On February 25, 2015, The Department of Labor revised the regulatory definition of “spouse” under the Family and Medical Leave Act (FMLA) to include same-sex marriages regardless of the state in which the employee lives. Therefore, eligible employees in a legal same-sex marriage will be able to take FMLA leave to care for their spouse or family member, regardless of where they live.
The amendment to the FMLA extends to all 50 states – even those that do not recognize same-sex marriages. The effective date for the Final Rule was March 27.
What Impact Does This Change Have on FMLA Leave Usage?
This definitional change means that eligible employees, regardless of where they live, will be able to:
- take FMLA leave to care for their lawfully married same-sex spouse with a serious health condition,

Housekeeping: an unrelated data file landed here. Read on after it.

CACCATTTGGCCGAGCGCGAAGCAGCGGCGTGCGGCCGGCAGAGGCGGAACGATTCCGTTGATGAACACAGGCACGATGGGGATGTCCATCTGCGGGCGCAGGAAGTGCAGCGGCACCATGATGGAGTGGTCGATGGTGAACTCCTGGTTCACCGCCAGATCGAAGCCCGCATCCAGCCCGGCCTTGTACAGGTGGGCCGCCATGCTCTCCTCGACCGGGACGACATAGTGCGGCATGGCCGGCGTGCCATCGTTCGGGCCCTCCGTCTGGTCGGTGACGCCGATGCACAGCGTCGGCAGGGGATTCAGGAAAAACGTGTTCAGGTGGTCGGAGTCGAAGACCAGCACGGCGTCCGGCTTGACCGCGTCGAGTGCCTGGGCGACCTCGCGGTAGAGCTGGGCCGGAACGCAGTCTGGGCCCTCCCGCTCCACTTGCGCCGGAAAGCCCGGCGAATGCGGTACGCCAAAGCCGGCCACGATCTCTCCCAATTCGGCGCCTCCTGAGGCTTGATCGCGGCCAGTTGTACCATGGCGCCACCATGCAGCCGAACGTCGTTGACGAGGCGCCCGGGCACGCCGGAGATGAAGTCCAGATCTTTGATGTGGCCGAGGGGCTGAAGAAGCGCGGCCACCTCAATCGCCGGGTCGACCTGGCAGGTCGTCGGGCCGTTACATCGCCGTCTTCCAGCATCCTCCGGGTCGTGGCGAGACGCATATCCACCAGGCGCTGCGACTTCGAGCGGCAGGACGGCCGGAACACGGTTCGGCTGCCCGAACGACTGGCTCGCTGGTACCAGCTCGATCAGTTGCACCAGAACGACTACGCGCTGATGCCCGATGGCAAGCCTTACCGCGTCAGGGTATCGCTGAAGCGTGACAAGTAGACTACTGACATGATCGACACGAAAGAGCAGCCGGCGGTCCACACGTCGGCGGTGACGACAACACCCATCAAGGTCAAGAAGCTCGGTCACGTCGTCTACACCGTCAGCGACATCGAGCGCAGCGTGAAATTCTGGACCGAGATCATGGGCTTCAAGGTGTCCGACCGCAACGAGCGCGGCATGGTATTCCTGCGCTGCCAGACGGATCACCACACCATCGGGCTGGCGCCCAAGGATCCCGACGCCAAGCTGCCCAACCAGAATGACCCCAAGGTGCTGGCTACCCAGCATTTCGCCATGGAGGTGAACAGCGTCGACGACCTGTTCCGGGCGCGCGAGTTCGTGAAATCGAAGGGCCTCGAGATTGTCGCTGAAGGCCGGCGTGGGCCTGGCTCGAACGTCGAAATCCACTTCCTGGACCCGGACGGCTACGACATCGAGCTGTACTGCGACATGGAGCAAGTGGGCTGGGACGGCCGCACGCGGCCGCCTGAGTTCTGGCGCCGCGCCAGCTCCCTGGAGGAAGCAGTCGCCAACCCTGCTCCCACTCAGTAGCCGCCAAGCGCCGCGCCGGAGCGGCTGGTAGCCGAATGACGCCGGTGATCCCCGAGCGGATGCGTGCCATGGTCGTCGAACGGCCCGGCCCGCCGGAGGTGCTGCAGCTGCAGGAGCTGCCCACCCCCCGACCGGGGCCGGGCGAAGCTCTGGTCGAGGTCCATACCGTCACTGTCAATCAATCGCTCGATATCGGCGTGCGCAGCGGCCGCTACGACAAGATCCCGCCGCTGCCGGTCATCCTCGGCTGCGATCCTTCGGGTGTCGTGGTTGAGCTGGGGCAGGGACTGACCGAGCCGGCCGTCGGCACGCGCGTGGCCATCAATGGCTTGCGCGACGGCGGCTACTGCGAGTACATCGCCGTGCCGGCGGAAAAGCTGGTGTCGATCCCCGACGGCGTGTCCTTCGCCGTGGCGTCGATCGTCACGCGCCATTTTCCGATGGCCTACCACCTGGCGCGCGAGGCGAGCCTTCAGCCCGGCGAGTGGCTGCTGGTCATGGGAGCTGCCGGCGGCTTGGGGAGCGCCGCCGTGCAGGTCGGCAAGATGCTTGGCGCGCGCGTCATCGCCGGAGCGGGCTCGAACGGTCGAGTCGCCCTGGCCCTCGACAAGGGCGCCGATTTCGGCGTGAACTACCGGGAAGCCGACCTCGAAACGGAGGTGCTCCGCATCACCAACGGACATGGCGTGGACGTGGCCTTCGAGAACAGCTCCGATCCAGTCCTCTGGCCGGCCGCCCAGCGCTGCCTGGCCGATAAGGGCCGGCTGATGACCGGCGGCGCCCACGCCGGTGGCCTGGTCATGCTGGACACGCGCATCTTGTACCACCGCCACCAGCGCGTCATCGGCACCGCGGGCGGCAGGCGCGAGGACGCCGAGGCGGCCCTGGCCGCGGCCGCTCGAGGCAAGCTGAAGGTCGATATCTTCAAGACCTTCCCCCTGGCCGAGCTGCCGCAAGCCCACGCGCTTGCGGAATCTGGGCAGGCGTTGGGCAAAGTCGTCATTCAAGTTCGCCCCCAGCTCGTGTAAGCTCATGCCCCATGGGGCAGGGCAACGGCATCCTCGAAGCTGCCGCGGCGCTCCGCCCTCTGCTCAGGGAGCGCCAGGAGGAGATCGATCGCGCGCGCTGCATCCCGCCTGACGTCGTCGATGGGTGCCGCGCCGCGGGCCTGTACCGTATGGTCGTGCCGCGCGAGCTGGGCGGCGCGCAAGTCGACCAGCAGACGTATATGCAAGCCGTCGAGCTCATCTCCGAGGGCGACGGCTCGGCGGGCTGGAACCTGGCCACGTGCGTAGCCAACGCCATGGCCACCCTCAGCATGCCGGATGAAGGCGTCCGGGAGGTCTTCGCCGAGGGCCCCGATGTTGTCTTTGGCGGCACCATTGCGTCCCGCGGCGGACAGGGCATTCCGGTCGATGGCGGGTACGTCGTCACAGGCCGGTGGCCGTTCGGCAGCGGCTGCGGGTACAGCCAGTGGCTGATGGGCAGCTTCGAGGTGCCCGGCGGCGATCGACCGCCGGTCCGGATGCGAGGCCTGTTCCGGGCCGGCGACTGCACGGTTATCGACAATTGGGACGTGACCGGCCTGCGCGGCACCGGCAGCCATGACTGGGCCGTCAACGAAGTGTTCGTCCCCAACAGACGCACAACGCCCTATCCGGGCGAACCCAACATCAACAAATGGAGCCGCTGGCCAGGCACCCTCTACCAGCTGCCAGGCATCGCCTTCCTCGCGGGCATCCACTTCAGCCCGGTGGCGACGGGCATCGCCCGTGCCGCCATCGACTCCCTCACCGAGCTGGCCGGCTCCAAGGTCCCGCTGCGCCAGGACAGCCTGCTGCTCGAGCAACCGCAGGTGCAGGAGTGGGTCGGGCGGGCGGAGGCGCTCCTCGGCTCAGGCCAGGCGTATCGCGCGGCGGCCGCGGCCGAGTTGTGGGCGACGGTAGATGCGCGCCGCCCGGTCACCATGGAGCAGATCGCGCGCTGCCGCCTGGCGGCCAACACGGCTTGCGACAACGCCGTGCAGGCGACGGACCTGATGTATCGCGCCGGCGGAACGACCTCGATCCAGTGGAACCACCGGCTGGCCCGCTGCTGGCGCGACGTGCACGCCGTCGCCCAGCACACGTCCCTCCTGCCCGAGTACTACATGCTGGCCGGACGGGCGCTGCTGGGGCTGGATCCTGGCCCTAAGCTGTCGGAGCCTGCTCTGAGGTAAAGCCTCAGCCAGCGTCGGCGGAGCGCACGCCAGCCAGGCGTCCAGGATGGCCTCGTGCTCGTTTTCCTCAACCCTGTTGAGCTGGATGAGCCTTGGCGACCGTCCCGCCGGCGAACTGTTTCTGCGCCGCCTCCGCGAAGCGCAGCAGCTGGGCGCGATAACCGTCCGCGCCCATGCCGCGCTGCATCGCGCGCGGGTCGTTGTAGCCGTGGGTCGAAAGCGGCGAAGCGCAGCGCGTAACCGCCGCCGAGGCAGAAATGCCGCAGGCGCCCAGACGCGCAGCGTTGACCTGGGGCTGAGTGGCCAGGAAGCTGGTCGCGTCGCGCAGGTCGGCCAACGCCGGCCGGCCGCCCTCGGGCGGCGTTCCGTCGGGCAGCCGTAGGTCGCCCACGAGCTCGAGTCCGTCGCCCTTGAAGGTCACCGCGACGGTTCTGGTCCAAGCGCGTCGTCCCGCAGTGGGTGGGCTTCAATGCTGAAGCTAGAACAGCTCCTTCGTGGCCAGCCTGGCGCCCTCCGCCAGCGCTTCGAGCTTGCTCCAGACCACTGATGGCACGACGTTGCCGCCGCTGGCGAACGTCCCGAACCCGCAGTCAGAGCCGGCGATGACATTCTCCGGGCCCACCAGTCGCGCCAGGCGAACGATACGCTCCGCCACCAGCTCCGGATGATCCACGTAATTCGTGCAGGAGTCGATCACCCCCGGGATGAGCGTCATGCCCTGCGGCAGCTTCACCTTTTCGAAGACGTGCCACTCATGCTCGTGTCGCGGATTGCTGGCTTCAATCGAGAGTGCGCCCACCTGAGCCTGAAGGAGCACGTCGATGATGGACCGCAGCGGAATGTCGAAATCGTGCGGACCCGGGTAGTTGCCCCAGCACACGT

- take qualifying exigency leave due to their lawfully married same-sex spouse’s covered military service, or
- take military caregiver leave for their lawfully married same-sex spouse.
This change entitles eligible employees to take FMLA leave to care for their stepchild (child of employee’s same-sex spouse) regardless of whether the in loco parentis requirement of providing day-to-day care or financial support for the child is met.
This change also entitles eligible employees to take FMLA leave to care for a stepparent who is a same-sex spouse of the employee’s parent, regardless of whether the stepparent ever stood in loco parentis to the employee.